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Crestwood attorney joins prestigious Inner Circle

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By John Foster

A Crestwood attorney received his birthday present a day late, but he’s not complaining.Tyler Thompson was inducted into the prestigious Inner Circle of Advocates Saturday in Beverly Hills, Calif., the day after his 47th birthday.The Inner Circle is limited to 100 of the top plaintiff lawyers in the country. The only time a position opens is when a member retires or dies.Thompson is a senior partner in the firm of Dolt, Thompson, Shepherd, Kinney and Wilt PSC. He specializes in personal injury suits.Thompson has received numerous honors, including recognition as the Peter Perlman Trial Lawyer of the Year by the Kentucky Academy of Trial Lawyers in 2003. In 2007, he was recognized by his peers in the annual list of Best Lawyers in America.He said even so, the Inner Circle is his greatest recognition.“This one is pretty special,” he said, like a golfer being invited to join Augusta National.To be eligible for the Inner Circle of Advocates, a lawyer must complete at least 50 personal injury trials and have won at least three verdicts in excess of $1 million or one verdict in excess of $10 million, according to the organization’s Web site. Former and current members of the Inner Circle include the late Johnny Cochran of O.J. Simpson trial fame, the late Kentucky Supreme Court Justice Charles Leibson and Sen. John Edwards.Thompson has two verdicts in excess of $20 million.In 1998, a judge granted a juries decision to award $20.8 million to the family of a boy who they determined suffered a brain injury, cerebral palsy and blindness due to a botched delivery at a U.S. Army hospital in Fort Knox.In 2002, a jury awarded $27 million to a Bowling Green woman with injuries due a collision with a trash collection truck that was parked on the wrong side of a narrow road near the crest of a hill.Thompson said the amount of work that goes into such a case is enormous.For the suit against the trash collection company, he gathered more than 15 expert witnesses plus about 60 other witnesses to testify. He had witnesses testify about the complexities of the woman’s brain injury, trucking experts, witnesses who reconstructed the accident and economists to calculate how much income the woman lost during the course of her life plus a lifetime of medical expenses. That’s not to mention all the witnesses who saw the accident, or to testify that the truck was constantly parked in unsafe spots despite numerous complaints.That case took 2 1/2 years, and that was exceptionally fast, he said.He said cases of that magnitude are challenging in part because large corporations – or in this case, the U.S. government – hire attorneys who specialize in a specific type of case. It also can be a challenge convincing a jury his client is a victim, not someone out to collect money, he said.But when the jury comes back with a verdict in his client’s favor, it is a wonderful feeling of relief for the client and for him, Thompson said.The child in Fort Knox and the woman in Bowling Green will still have a difficult life, he said, but the money helps cushion the blow.“The parents are really worried about what will happen [to their child] when they’re gone,” he said. “Once they have that financial security, it’s a big mental relief.”He said he dreamed of winning trials like the Fort Knox and Bowling Green cases since he was a kid. Some elementary students know they want to be a basketball player. Ever since watching Gregory Peck as Atticus Finch in “To Kill a Mockingbird,” Thompson knew he wanted to be a lawyer fighting on behalf of victims.Even his opponents respect him. Attorney Richard Schiller said he has lost a lot of money to Thompson’s courtroom acumen.“He’s been my nemesis for years,” Schiller said.Even so, Thompson is a genuine, honest guy with natural charisma, Schiller said.“He’s about as class an act as you can get,” he said, “a perfect gentleman.”And he’s not a bad looking guy either, Schiller said.“You really have to double press your suit and triple spit-shine your shoes when you go up against him or you’re gonna get outclassed big time,” he said.A former law partner and current executive director of the Louisville Bar Association, Scott Furkin, said Thompson exudes passion in his goal of righting wrongs.He said passion is required to deal with the pressure of trial and the large amount of travel. He said it also takes nerves of steel to spend six figures working on a case with no guarantee of payment. If he doesn’t win, he loses it all.“You have to believe in what you’re doing, or you’ll get completely overwhelmed,” Furkin said.He said Thompson doesn’t win through putting on a big show, but by relating naturally to jurors.“It’s not about the flash,” Furkin said. “It’s more about relating to people on a human level.”Furkin said he believes jurors relate to Thompson partially because he wasn’t raised on a silver spoon. He worked his way through Berea College. And Thompson said when he finished law school he went to work for $18,000 a year because he wanted to learn from one of the best — Fred Dolt, a now-deceased member of the Inner Circle.The biggest thing he learned from Dolt?“Always put the interest of your clients above your own,” he said.Thompson stays down to earth by tending to his horses, chickens and cows on his farm on Mt. Zion Road with his wife, Dr. Frances Thompson, an anesthesiologist at Baptist East Hospital, and their three daughters, Calley, Madison and Ellery.He said he enjoys the farm more than his wife does with her allergies.“It’s a lot like Green Acres,” he said.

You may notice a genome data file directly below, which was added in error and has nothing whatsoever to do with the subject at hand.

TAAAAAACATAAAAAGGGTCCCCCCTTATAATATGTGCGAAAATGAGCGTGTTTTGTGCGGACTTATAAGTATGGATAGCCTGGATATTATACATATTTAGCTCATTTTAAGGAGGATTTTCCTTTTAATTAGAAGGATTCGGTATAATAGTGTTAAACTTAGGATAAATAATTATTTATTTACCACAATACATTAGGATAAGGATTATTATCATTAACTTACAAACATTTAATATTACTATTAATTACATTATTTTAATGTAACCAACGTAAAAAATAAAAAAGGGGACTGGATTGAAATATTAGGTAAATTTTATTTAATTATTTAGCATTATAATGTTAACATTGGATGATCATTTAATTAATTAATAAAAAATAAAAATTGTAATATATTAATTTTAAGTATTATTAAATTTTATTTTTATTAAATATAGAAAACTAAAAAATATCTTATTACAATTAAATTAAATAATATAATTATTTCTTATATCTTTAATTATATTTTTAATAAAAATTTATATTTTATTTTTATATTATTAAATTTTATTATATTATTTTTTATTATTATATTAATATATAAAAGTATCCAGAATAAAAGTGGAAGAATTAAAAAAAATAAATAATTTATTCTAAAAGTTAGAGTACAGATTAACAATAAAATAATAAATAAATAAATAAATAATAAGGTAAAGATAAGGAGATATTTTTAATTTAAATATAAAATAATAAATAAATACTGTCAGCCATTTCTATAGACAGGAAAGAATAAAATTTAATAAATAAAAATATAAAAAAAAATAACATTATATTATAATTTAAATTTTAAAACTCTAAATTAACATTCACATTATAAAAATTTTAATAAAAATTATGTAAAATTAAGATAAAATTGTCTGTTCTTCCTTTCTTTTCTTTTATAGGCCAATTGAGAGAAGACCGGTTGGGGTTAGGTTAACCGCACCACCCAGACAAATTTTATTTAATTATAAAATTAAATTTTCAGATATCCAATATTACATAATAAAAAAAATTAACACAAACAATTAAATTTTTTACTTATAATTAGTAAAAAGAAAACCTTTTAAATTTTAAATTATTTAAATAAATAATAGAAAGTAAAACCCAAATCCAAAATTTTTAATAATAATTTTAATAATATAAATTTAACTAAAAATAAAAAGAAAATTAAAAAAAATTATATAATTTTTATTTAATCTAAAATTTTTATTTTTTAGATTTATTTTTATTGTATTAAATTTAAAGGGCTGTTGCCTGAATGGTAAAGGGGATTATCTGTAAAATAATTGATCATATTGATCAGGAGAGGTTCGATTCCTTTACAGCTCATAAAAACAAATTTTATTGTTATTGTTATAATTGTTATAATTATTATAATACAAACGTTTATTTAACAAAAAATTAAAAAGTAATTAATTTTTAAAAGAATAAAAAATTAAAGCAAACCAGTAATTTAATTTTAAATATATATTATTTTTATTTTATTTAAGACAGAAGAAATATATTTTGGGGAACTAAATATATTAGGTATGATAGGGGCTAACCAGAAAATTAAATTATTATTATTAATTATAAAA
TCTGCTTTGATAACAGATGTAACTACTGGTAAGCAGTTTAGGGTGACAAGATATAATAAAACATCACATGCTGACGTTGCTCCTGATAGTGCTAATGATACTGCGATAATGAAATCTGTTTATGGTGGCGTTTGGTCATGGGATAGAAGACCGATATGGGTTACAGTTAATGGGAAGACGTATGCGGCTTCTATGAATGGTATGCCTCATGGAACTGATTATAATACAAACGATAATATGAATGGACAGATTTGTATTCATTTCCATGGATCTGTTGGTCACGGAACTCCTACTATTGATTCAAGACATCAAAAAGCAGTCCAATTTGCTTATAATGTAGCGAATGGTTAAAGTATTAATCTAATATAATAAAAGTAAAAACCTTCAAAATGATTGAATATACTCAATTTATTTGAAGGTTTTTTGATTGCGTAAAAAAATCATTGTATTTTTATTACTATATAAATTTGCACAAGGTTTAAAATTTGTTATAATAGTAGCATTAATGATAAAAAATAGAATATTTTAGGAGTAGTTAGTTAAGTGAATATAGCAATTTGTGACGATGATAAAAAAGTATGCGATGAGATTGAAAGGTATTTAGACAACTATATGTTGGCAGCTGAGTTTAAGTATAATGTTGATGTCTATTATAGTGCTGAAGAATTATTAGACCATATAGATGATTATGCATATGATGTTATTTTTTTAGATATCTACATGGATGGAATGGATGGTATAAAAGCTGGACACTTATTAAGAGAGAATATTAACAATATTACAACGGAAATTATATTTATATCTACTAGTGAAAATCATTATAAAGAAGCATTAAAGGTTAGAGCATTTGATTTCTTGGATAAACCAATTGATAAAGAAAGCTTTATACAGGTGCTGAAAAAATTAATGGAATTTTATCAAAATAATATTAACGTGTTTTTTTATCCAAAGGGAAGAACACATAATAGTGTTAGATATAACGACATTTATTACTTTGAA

E-mail us about this story at: jfoster@oldhamera.com.